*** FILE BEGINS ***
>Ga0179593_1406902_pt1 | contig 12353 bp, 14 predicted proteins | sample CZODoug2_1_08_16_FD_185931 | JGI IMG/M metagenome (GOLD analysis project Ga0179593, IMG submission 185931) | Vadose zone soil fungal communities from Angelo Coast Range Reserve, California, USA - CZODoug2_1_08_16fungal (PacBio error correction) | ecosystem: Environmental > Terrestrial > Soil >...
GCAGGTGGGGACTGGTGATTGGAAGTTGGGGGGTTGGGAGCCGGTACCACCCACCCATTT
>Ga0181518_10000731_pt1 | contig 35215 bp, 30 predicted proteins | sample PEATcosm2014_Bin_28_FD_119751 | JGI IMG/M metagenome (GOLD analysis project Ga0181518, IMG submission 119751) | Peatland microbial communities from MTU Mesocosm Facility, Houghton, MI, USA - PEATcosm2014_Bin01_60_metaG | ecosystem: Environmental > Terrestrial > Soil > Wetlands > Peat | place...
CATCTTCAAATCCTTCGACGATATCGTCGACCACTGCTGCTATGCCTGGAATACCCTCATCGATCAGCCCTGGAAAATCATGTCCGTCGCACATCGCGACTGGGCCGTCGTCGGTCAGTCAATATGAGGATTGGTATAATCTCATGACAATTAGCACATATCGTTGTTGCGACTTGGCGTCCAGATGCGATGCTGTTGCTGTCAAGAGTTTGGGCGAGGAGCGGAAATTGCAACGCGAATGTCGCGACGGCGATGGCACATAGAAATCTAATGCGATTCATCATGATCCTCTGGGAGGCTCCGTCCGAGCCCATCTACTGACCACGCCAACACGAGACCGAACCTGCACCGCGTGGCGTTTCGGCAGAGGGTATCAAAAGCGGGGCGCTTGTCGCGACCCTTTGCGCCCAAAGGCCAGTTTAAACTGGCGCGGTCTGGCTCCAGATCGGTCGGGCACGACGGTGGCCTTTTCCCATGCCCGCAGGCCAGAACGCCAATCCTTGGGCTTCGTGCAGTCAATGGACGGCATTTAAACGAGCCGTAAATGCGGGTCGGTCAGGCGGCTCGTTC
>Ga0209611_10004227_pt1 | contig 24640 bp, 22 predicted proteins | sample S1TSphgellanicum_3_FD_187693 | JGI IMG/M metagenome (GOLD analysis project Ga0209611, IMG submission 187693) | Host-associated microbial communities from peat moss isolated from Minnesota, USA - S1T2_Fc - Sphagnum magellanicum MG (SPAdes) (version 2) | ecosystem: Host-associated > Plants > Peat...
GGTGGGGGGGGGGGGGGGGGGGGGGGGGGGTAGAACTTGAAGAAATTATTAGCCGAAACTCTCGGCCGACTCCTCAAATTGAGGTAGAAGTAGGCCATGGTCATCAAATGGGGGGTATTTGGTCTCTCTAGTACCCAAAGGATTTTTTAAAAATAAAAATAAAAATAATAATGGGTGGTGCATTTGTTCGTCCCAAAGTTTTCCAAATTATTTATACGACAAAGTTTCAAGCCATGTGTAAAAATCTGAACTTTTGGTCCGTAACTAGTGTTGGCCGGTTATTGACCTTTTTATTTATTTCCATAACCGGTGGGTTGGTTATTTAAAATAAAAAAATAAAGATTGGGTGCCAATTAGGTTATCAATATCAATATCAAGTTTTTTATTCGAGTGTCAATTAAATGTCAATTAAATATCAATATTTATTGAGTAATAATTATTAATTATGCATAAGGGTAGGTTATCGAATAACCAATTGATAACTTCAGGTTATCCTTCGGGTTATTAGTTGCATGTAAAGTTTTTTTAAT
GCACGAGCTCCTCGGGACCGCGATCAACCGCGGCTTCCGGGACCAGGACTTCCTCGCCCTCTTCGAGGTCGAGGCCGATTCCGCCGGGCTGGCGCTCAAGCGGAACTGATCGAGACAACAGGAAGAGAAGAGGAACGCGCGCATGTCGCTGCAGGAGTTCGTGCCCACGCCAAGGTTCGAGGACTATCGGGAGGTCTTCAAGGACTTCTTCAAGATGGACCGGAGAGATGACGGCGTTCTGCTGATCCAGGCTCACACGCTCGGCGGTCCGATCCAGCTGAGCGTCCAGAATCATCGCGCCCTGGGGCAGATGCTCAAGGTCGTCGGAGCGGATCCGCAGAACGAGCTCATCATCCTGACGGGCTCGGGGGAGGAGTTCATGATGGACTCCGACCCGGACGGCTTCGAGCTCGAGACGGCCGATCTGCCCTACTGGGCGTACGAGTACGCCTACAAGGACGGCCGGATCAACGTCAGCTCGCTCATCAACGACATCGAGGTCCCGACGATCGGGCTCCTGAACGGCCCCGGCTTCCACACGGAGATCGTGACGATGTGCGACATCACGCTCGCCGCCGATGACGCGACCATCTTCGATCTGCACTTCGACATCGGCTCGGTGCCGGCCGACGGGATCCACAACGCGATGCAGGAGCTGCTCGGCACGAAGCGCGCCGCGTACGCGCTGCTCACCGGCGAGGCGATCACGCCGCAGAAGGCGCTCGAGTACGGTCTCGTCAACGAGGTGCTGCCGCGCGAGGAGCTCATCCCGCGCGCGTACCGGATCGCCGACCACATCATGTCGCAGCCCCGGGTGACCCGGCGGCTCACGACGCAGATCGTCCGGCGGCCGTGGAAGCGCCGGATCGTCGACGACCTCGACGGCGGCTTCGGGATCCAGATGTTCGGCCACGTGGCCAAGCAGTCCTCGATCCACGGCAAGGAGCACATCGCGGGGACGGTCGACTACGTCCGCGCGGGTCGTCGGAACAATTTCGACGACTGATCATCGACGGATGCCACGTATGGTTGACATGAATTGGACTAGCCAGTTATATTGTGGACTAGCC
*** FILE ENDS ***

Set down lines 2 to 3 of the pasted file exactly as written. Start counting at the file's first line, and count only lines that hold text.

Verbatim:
GCAGGTGGGGACTGGTGATTGGAAGTTGGGGGGTTGGGAGCCGGTACCACCCACCCATTT
>Ga0181518_10000731_pt1 | contig 35215 bp, 30 predicted proteins | sample PEATcosm2014_Bin_28_FD_119751 | JGI IMG/M metagenome (GOLD analysis project Ga0181518, IMG submission 119751) | Peatland microbial communities from MTU Mesocosm Facility, Houghton, MI, USA - PEATcosm2014_Bin01_60_metaG | ecosystem: Environmental > Terrestrial > Soil > Wetlands > Peat | place...